Marty Pollio

“I said, ‘Marty, that was written about you.’ I know he was a good principal, but did you know he doesn’t have the power to choose his own direct reports? They’re all tenured positions,” Jones Sr. said. “Did you know that he doesn’t have the power to change the principals in a school? Without that authority, I am sorry to tell you he is doomed to failure. You cannot accept responsibility without authority and expect to succeed.”

He added that he told former superintendent Donna Hargens just that when she took the job. Hargens resigned last year amid criticism from teachers and school board members.

“She found a way to have the authority to do things that need to be done,” Jones Sr. said.

When asked what he wants people to understand about SCALA, he replied: “That we need to fix public education.”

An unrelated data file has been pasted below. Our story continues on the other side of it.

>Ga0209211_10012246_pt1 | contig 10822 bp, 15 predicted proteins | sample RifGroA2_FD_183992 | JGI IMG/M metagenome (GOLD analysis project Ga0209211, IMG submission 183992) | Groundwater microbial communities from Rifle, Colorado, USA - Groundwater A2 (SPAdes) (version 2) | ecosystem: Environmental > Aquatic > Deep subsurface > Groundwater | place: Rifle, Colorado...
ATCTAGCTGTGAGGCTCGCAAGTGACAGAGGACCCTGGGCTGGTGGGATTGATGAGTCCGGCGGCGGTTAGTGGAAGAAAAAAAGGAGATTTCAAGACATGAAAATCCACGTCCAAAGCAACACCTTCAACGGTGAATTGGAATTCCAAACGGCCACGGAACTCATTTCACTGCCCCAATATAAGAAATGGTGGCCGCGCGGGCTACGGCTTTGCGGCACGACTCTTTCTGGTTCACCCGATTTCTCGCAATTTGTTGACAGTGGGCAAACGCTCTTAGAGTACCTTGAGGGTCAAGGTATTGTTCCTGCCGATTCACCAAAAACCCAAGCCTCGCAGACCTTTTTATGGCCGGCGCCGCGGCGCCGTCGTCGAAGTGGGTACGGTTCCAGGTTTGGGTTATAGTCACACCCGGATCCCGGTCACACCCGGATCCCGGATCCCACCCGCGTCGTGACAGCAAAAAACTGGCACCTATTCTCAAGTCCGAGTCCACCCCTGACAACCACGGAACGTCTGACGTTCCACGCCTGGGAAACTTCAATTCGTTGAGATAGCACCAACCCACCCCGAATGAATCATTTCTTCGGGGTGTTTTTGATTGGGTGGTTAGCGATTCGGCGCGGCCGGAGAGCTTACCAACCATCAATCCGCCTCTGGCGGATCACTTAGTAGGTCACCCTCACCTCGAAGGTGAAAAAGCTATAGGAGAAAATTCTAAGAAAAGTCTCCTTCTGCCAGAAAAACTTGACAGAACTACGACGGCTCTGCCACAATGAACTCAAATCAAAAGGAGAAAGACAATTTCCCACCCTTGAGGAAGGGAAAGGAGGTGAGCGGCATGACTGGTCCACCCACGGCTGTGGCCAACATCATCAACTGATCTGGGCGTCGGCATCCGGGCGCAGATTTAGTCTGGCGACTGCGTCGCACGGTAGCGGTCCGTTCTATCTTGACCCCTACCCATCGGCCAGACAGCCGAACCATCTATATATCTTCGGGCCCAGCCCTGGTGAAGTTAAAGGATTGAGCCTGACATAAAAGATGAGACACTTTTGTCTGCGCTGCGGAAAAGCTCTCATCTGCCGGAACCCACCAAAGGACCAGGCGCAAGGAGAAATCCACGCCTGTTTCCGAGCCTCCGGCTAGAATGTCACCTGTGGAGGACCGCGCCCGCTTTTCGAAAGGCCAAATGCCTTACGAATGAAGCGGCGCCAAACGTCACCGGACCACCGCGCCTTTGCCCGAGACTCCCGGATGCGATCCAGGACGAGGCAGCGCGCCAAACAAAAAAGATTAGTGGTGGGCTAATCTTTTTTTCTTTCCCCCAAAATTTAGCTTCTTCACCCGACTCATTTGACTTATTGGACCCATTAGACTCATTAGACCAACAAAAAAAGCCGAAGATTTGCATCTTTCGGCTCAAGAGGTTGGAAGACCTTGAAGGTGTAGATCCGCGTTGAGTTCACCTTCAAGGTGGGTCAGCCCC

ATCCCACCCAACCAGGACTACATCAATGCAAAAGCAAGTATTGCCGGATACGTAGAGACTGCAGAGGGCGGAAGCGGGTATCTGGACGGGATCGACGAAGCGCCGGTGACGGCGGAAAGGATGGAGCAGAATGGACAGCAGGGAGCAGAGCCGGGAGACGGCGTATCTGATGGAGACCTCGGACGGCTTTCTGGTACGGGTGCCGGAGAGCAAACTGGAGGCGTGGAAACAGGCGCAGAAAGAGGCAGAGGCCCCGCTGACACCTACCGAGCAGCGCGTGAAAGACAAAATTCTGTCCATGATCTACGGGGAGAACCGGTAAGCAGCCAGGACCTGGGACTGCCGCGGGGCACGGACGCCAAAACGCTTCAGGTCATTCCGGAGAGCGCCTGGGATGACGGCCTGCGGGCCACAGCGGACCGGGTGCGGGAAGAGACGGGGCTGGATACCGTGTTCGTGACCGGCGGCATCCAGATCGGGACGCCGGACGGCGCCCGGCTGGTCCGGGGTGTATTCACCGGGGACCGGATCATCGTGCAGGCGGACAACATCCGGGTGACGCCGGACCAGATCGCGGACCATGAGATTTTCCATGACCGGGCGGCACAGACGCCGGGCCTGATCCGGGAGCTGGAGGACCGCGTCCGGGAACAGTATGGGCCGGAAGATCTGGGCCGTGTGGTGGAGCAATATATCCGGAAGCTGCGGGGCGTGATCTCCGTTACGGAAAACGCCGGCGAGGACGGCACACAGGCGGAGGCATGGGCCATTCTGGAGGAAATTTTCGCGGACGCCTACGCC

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Caitlin Bowling
Louisville native Caitlin Bowling has covered the local restaurant and retail scene since 2014. After graduating from the Ohio University’s E.W. Scripps School of Journalism, Caitlin got her start at a newspaper in the mountains of North Carolina where she won multiple state awards for her reporting. Since returning to Louisville, she’s written for Business First and Insider Louisville, winning awards for health and business reporting and becoming a go-to source for business news. In addition to restaurants and retail business, Caitlin covers real estate, economic development and tourism. Email Caitlin at [email protected]